[3dem] amplitude contrast valuesHi,

Philip Köck Philip.Koeck at ki.se
Wed Aug 6 03:17:42 PDT 2014

Hi Marin, David and other 3dem readers.

For me this is quite an interesting topic so I'll give you my views hoping for some more feedback.

The absorption potential can only have one sign since the opposite sign would describe amplification and this is not possible anywhere
in a normal specimen. The amplitude of the electron wave can't increase even locally due to interaction with the specimen unless the specimen
were to contribute electrons with the correct energy and phase to the incoming wave (like a laser, but with electrons).

The electrostatic potential however is positive on the whole but can be negative in the vicinity of partial negative charges.

Therefore assuming a proportionality seems like physical nonsense to me from the beginning.

One could argue that the assumption is still reasonably good in the absence of negative charges, but then I don't see why it is
made in such a general way for cryo specimens of, for example, proteins.
As I see it, areas of negative electrostatic potential are quite common in fully hydrated proteins.

All in all I find it very strange that this assumption is made without any further discussion by almost every researcher and every
software package in the field.

All the best,


Från: 3dem-bounces at ncmir.ucsd.edu [mailto:3dem-bounces at ncmir.ucsd.edu] För Marin van Heel
Skickat: den 25 juli 2014 13:44
Till: David Gene Morgan; 3dem at ncmir.ucsd.edu
Ämne: Re: [3dem] amplitude contrast valuesHi,

Dear David

The amplitude and phase information are two independent properties of the sample which are transferred through a linear optical system by the Amplitude Transfer Function (ATF) and the Phase Contrast Transfer Function (PhCTF), respectively. That is standard Fourier Optics. Merging of the amplitude and phase information transfer into a single hybrid contrast transfer function necessarily implies assuming a proportionality between the phase and amplitude information of the sample over all spatial frequencies. Assuming such a proportionality is certainly incorrect in general and the experimental evidence supporting such assumptions fail to convince me, even in the cases where one is only looking at low-resolution negative-stain images. The practical solution is simple: ignore the fiddle-factor "Q" altogether by setting it to zero and first take out all irrelevant and disturbing low-resolution amplitudes by high-pass filtering the images prior to the CTF determination. Reference: M. van Heel: On the imaging of relatively strong objects in partially coherent illumination in optics and electron optics, Optik 47 (1978) 389-408) and paper in preparation.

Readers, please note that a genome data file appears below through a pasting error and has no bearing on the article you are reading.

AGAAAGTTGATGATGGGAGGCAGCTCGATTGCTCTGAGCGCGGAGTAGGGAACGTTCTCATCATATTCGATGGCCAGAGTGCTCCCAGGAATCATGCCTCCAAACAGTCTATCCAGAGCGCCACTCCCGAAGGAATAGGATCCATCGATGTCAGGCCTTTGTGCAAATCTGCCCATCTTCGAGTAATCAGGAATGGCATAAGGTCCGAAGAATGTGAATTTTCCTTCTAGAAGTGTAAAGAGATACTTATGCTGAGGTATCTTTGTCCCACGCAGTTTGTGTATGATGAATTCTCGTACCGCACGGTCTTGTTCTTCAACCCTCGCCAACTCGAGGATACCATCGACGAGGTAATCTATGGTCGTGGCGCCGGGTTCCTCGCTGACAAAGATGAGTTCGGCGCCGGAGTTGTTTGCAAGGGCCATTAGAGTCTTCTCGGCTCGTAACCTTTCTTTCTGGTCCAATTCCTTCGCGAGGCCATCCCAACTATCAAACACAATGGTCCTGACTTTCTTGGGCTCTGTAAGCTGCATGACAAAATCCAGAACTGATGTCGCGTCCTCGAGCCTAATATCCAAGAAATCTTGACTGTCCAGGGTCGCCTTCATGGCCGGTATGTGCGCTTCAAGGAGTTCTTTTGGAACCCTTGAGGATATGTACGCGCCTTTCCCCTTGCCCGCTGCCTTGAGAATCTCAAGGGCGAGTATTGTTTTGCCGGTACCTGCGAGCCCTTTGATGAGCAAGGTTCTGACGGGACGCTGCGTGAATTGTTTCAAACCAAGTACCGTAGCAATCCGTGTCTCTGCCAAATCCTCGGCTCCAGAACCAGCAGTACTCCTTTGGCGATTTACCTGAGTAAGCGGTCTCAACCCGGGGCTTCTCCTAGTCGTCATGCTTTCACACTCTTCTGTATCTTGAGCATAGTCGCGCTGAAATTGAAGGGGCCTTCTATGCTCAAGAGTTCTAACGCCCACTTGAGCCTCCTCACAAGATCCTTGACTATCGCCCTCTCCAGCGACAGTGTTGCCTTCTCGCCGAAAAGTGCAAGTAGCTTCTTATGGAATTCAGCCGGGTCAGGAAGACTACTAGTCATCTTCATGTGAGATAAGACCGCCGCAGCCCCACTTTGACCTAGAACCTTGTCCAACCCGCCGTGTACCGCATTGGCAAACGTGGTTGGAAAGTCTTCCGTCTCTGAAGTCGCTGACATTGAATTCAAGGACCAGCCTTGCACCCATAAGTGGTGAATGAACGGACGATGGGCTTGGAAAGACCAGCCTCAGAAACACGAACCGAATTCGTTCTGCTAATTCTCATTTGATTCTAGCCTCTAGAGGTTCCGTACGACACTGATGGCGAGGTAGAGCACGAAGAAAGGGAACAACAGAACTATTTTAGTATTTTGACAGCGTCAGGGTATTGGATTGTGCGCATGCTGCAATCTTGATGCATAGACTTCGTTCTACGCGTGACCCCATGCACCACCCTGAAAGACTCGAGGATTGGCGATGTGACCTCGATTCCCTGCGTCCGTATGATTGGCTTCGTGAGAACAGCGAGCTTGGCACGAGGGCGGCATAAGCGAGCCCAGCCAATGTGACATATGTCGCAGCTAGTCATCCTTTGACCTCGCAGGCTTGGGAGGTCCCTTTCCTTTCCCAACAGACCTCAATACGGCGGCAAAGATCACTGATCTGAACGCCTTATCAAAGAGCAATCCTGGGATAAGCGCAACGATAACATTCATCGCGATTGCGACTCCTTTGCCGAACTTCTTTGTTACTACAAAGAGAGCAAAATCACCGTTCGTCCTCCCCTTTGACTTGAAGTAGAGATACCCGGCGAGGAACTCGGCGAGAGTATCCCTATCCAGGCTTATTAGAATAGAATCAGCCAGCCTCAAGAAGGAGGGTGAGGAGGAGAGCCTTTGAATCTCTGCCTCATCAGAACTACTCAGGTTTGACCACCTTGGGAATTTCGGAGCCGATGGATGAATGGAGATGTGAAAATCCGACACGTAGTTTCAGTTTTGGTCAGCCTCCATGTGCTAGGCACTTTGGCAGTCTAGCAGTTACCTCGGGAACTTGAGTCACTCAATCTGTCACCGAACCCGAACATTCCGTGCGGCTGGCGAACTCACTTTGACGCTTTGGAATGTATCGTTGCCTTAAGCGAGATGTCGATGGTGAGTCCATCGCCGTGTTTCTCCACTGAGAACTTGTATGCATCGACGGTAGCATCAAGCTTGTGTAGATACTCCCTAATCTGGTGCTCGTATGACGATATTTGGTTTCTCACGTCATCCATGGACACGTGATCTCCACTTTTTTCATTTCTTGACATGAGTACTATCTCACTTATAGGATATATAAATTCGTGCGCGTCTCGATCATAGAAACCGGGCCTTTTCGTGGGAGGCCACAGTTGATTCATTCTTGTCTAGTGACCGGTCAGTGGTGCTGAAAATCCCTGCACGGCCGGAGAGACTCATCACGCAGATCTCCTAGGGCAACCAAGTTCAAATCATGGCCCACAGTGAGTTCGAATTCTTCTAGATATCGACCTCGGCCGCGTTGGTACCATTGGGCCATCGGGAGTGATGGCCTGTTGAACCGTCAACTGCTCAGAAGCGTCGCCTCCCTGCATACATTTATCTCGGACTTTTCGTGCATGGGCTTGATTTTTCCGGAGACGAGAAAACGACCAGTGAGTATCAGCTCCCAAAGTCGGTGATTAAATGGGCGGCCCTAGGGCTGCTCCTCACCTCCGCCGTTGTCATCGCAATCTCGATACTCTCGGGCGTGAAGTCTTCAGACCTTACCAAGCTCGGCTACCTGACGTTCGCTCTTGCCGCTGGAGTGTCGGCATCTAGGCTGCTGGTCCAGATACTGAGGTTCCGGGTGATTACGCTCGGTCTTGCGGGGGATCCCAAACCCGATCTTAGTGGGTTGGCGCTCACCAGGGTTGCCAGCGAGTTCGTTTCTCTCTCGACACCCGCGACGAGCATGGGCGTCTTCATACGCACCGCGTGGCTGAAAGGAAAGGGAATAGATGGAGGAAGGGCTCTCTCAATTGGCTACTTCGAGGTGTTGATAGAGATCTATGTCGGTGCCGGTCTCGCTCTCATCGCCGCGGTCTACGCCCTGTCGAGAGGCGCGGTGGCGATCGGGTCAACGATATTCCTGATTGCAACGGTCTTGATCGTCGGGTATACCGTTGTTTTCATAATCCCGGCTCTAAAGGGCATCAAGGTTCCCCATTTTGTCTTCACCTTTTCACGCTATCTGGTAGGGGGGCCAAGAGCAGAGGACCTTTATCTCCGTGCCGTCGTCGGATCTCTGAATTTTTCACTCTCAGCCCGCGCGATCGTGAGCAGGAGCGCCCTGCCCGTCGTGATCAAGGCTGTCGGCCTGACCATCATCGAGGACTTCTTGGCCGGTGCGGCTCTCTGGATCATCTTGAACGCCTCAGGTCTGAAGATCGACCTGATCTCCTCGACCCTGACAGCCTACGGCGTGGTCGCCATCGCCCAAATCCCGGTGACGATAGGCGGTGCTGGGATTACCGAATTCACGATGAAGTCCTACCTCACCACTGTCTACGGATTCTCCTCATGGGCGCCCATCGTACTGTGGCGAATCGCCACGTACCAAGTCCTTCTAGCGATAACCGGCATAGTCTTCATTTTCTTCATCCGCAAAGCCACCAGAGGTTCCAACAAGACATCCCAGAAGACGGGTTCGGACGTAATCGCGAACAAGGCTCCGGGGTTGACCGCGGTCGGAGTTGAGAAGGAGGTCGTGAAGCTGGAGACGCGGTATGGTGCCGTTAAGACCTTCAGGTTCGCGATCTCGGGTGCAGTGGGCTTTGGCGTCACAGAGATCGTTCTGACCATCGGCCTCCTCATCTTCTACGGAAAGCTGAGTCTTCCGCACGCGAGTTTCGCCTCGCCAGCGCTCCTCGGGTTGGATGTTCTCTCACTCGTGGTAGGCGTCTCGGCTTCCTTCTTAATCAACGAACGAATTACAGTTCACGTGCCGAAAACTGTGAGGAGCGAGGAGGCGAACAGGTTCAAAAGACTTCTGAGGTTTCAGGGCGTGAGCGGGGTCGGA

Hope this helps


On 21/07/2014 14:02, David Gene Morgan wrote:

    I'm trying to do some automated defocus determination (initially trying Niko's ctffind3 program) and would like some input on appropriate amplitude contrast values for various types of samples.  I know that ice embedded images usually are said to have an amplitude contrast of 0.07 to 0.1.  I also know that with protein/nucleic acid complexes in ice, amplitude contrast may need to be set a bit higher (say to as much as 0.15 for some data I worked on awhile ago).

    But I don't have any sort of feeling for appropriate values of amp;itude contrast for different sorts of negative stains (either cryo negative stain or standard negative stain).  It should be "high," but I don't know how high might be appropriate.

    If anyone has either some practical or theoretical insight into this, I'd appreciate some suggestions.  Also, does anyone know about an appropriate amplitude contrast for a standard Au/Pd waffle grid?

    Thanks in advance for all your help.


    Prof Dr Ir Marin van Heel

    Professor of Cryo-EM Data Processing

    Leiden University
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    Emeritus Professor of Structural Biology

    Imperial College London
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